County officials strategize long-term economic solutions

Jeremy McCoy, 25, left, meets with employment consultant Audy James at the Graham County JobLink Information Site in Robbinsville while McCoy’s 2-year-old son, Colton, looks on. The center handles unemployment claims and provides resources to jobseekers in Graham County. Hank Shell/Carolina Public Press

ROBBINSVILLE — Jeremy McCoy has sawdust in his blood.

His father was a logger, and McCoy himself has been in the timber business for seven years.

McCoy said he usually doesn’t have a hard time finding work, but when the 25-year-old father lost his job at Graham County’s only sawmill last month, he found himself on the wrong side of one of North Carolina’s most unforgiving job markets.

“It’s hard here in Graham County,” McCoy said. “You just can’t find anything. It’s a small town.”

Nestled between Cherokee and Swain along the Tennessee border, Graham County is one of North Carolina’s three westernmost counties. The county is known for its breathtaking wilderness in Joyce Kilmer Memorial Forest and abundant trout fisheries in its streams and lakes.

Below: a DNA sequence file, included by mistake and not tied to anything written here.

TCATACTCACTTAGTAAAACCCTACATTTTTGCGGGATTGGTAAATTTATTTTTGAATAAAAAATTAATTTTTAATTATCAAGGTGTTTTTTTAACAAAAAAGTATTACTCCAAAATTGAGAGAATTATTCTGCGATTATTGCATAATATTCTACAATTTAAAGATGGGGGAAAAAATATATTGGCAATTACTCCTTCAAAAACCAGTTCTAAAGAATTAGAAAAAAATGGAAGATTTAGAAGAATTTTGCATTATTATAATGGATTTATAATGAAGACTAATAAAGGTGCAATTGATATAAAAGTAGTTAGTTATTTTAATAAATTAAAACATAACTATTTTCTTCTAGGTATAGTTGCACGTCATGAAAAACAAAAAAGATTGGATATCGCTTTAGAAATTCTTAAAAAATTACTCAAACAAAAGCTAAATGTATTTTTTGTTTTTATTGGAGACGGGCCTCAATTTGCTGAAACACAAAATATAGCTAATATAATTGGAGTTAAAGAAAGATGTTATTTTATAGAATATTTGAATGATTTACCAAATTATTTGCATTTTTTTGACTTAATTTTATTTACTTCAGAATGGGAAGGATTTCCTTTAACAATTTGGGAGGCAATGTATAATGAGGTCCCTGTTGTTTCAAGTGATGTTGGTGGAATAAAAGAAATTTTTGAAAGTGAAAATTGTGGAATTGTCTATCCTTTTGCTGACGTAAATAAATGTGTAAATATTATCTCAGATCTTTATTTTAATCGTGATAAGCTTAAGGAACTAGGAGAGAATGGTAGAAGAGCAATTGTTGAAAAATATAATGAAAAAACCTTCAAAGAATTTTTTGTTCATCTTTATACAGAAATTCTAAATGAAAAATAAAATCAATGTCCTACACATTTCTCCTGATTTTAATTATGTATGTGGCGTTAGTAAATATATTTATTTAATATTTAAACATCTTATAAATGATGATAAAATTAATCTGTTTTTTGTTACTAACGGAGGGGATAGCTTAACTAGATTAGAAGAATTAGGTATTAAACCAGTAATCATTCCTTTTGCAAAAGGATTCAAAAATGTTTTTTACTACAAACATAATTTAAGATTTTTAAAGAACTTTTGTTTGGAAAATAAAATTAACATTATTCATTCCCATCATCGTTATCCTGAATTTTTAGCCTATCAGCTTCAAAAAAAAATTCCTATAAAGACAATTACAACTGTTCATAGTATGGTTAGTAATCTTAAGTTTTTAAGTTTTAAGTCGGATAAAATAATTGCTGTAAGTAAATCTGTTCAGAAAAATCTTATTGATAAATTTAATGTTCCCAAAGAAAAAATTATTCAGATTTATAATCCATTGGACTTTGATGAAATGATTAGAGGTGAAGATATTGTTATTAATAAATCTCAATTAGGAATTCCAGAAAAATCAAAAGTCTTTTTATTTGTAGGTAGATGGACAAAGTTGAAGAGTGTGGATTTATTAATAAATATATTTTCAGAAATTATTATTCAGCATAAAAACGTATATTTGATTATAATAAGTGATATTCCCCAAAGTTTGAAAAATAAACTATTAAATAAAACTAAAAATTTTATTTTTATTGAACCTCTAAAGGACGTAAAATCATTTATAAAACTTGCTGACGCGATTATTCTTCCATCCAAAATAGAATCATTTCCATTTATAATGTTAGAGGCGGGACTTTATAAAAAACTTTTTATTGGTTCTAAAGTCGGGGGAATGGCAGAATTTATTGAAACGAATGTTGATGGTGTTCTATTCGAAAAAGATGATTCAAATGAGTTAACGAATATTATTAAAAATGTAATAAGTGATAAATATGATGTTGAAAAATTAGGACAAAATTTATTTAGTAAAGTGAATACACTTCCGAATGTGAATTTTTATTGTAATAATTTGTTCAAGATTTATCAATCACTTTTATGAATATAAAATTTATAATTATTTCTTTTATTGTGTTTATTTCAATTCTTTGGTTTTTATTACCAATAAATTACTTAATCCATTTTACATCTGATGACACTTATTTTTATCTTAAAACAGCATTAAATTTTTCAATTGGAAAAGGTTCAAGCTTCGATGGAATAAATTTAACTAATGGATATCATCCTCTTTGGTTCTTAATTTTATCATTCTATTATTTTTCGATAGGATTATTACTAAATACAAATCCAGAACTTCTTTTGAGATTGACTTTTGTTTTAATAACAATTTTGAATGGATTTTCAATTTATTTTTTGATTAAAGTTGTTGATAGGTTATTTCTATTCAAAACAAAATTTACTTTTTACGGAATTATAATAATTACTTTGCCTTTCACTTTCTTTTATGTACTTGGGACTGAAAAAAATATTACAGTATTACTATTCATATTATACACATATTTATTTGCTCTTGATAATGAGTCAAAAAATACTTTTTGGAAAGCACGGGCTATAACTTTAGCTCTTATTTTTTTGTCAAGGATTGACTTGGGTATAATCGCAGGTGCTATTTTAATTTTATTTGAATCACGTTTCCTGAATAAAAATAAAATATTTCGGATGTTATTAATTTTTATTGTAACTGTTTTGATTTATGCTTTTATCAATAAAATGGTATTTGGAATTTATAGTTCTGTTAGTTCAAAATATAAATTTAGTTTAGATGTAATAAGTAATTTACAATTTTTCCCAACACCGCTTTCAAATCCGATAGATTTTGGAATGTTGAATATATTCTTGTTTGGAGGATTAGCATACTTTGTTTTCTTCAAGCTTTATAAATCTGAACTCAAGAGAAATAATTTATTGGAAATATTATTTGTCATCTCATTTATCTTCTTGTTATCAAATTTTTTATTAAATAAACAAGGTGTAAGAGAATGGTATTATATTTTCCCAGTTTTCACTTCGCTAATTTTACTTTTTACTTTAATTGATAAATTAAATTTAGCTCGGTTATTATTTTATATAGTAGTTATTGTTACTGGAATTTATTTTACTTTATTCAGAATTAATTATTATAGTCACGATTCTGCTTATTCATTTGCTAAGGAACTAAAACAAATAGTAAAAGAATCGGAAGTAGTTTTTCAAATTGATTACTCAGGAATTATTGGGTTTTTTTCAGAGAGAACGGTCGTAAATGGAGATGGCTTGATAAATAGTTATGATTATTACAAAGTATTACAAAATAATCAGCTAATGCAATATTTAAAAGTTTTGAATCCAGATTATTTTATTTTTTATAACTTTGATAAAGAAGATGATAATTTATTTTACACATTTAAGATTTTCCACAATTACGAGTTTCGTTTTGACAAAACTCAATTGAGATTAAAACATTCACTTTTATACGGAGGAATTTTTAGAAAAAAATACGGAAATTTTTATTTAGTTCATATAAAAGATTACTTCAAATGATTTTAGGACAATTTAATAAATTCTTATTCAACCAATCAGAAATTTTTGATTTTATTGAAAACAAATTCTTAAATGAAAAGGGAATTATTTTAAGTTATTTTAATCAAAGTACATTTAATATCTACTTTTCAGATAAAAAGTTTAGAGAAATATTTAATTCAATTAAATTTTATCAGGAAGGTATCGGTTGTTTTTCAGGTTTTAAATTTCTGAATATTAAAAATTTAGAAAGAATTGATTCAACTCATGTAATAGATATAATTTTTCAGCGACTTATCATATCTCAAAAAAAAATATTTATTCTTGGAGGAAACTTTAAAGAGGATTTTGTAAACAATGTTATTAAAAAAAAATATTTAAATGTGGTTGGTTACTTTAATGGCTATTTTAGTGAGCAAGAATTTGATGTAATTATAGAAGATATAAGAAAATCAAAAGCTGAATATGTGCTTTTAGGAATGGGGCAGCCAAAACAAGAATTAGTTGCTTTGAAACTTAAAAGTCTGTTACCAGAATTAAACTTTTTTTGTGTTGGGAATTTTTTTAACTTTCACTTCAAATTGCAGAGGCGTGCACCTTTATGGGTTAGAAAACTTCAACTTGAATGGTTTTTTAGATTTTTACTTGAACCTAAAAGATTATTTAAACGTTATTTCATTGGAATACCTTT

But Graham County now is garnering attention for its high percentage of out-of-work residents.

Angie Newsome/Carolina Public Press

In its most recent data release, the N.C. Dept. of Commerce’s Division of Employment Security reported that Graham County had an unemployment rate of 16.7 percent in April — the highest rate of any of the 17 westernmost counties in the state. That same month, Graham County — with its labor force of 3,916 individuals — had the second highest jobless rate among the state’s 100 counties.